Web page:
{eq}\begin{align*} Volume_{S1} &= \iint \limits_{D1} [ (1 - x^2) - (x^2 + y^2) ] \,dA & \text{[Evaluate as iterated integrals]} \\ &= \int_{-\frac{1}{\sqrt{2}}}^{\frac{1}{\sqrt{2}}} \int_{-\sqrt{ 1 - 2x^2 }}^{\sqrt{ 1 - 2x^2 }} ( 1 - 2x^2 - y^2 ) \,dy \,dx & \text{[Integrate with respect to } y \text{]} \\ &= \int_{-\frac{1}{\sqrt{2}}}^{\frac{1}{\sqrt{2}}} \left. \left( y - 2x^2 y - \frac{y^3}{3} \right) \right|_{-\sqrt{ 1 - 2x^2 }}^{\sqrt{ 1 - 2x^2 }} \,dx & \text{[Note that the result of the integral is an odd function. Thus, } f(-a) = - f(a) \text{ and } f(a) - f(-a) = 2f(a) ] \\ &= \int_{-\frac{1}{\sqrt{2}}}^{\frac{1}{\sqrt{2}}} 2 \left( \sqrt{ 1 - 2x^2 } - 2x^2 \sqrt{ 1 - 2x^2 } - \frac{\sqrt{ 1 - 2x^2 }^3}{3} \right) \,dx \\ &= \int_{-\frac{1}{\sqrt{2}}}^{\frac{1}{\sqrt{2}}} 2 \sqrt{ 1 - 2x^2 } \left( 1 - 2x^2 - \frac{1 - 2x^2}{3} \right) \,dx \\ &= \int_{-\frac{1}{\sqrt{2}}}^{\frac{1}{\sqrt{2}}} \frac{4}{3} (1 - 2x^2)^\frac{3}{2} \,dx & \left[ \text{Substitute } x = \frac{1}{\sqrt{2}} \cos w \text{ and } dx = \frac{-1}{\sqrt{2}} \sin w \,dw \right] \\ &= \int_{w\left(-\frac{1}{\sqrt{2}}\right)}^{w\left(\frac{1}{\sqrt{2}}\right)} \frac{4}{3} \left[ 1 - 2 \left( \frac{1}{\sqrt{2}} \cos w \right)^2 \right]^\frac{3}{2} \left( \frac{-1}{\sqrt{2}} \sin w \,dw \right) & \left[ \text{The new limits of integration are } w\left(\frac{-1}{\sqrt{2}}\right) = \cos^{-1} \sqrt{2} \left(\frac{-1}{\sqrt{2}}\right) = \cos^{-1} (-1) = \pi \text{ and } w\left(-\frac{1}{\sqrt{2}}\right) = \cos^{-1} \sqrt{2} \left(\frac{1}{\sqrt{2}}\right) = \cos^{-1} 1 = 0 \right] \\ &= \int_\pi^0 - \frac{4}{3\sqrt{2}} \sin w ( 1 - \cos^2 w )^\frac{3}{2} \,dw & \text{[Use the identity } \cos^2 \theta + \sin^2 \theta = 1 ] \\ &= \int_\pi^0 - \frac{4}{3\sqrt{2}} \sin w ( \sin^2 w )^\frac{3}{2} \,dw & \left[ \int_a^b f(x) \,dx = \int_b^a - f(x) \,dx \right] \\ &= \int_0^\pi \frac{4}{3\sqrt{2}} \sin w \sin^3 w \,dw & \left[ \text{For all constant } k \,,\, \int k \cdot f(x) \,dx = k \int f(x)\,dx \right] \\ &= \frac{4}{3\sqrt{2}} \int_0^\pi \sin^3 w \sin w \,dw & \text{[Integrate by parts. Let } u = \sin^3 w \text{ and } dv = \sin w \,dw \text{ such that } du = 3 \sin^2 w \cos w \,dw \text{ and } v = - \cos w ] \\ &= \frac{4}{3\sqrt{2}} \left[ \left. \left( - \cos w \sin^3 w \right) \right|_0^\pi - \int_0^\pi - 3 \sin^2 w \cos^2 w \,dw \right] & \text{[Fundamental Theorem of Calculus]} \\ &= \frac{4}{3\sqrt{2}} \left[ ( 0 - 0 ) + 3 \int_0^\pi \sin^2 w \cos^2 w \,dw \right] & \left[ \text{Use the identity } \sin^2 \theta \cos^2 \theta = \frac{1}{8} (1 - \cos 4\theta) \right] \\ &= \frac{4}{\sqrt{2}} \int_0^\pi \frac{1}{8} (1 - \cos 4w) \,dw & \text{[Substitute } u = 4w \text{ such that } du = 4\,dw \,,\, u(0) = 0 \text{ and } u(\pi) = 4\pi ] \\ &= \frac{4}{\sqrt{2}} \int_0^{4\pi} \frac{1}{32} (1 - \cos u) \,du \\ &= \frac{1}{8\sqrt{2}} \int_0^{4\pi} (1 - \cos u) \,du & \text{[Integrate with respect to } u \text{]} \\ &= \frac{1}{8\sqrt{2}} \left. \left( u - \sin u \right) \right|_0^{4\pi} & \text{[Fundamental Theorem of Calculus]} \\ &= \frac{1}{8\sqrt{2}} \left[ ( 4\pi - \sin 4\pi ) - ( 0 - \sin 0 ) \right] \\ &= \frac{1}{8\sqrt{2}} ( 4\pi ) \cdot \frac{\sqrt{2}}{\sqrt{2}} \\ Volume_{S1} &= \boxed{ \frac{\pi \sqrt{2}}{4} } & \boxed{ \text{Volume of the Solid } S1 } \end{align*} {/eq}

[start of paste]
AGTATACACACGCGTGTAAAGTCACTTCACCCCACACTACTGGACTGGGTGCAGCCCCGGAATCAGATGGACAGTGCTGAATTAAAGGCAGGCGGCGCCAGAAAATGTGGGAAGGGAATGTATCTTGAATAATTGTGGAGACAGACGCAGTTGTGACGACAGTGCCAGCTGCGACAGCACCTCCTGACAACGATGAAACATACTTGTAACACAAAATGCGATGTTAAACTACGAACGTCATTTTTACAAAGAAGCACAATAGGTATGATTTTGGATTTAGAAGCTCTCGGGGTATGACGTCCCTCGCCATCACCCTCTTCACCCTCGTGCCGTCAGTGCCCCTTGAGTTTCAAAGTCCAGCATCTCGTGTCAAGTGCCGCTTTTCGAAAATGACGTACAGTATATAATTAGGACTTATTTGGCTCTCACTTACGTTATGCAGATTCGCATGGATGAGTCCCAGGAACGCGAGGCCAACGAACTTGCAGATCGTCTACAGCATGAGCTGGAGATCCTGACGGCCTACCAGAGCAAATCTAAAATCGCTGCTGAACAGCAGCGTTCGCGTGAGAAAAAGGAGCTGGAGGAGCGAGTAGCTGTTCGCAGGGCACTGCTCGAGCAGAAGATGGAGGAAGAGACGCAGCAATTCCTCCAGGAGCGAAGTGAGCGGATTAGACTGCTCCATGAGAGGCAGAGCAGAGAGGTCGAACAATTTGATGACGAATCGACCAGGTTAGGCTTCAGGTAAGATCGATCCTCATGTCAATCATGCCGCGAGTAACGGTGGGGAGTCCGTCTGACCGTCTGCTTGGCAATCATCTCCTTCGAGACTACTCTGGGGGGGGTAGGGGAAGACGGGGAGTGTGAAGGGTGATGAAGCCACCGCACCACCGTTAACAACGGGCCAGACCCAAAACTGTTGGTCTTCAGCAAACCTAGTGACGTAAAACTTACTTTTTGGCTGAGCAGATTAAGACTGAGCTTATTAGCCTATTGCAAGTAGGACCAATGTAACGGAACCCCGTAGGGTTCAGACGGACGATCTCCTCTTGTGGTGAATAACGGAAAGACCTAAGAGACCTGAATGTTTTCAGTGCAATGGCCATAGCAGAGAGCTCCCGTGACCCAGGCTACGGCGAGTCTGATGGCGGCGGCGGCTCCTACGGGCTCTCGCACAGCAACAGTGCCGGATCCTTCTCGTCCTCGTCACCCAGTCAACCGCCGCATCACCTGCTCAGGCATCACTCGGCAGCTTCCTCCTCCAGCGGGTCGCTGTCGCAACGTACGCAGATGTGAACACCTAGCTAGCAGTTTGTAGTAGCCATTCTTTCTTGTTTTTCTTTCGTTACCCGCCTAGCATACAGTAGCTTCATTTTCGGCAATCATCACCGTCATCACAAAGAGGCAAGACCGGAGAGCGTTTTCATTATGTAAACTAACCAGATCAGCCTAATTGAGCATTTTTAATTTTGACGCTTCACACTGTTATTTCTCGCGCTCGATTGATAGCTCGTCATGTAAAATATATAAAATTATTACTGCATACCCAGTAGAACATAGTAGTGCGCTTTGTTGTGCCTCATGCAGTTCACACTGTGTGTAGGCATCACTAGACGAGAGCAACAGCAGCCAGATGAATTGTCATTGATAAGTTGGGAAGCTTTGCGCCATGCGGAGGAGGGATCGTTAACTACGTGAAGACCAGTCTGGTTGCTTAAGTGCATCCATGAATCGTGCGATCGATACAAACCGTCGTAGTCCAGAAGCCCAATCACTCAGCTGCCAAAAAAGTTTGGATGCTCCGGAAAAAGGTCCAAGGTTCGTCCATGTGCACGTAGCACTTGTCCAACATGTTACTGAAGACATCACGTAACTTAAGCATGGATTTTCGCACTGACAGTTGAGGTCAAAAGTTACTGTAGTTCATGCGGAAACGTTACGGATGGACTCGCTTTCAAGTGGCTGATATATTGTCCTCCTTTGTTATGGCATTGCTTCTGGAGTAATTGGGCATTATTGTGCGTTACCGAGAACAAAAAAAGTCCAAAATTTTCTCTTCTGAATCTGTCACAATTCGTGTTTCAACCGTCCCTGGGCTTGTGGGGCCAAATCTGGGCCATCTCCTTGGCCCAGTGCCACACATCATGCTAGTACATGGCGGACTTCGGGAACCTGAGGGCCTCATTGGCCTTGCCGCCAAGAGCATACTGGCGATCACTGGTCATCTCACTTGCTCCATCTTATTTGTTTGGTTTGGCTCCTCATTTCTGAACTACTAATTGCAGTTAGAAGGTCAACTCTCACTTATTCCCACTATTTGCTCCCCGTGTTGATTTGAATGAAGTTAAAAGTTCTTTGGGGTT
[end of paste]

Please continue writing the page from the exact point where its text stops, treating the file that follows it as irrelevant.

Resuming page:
2. Let {eq}S2 {/eq} be the solid bounded by {eq}4x^2 + y^2 = 4 {/eq} and {eq}z + y = 2 {/eq}. We will assume that the problem pertains to the portion of the solid above the xy-plane {eq}(z=0) {/eq} that is bounded by the graphs of the given equations.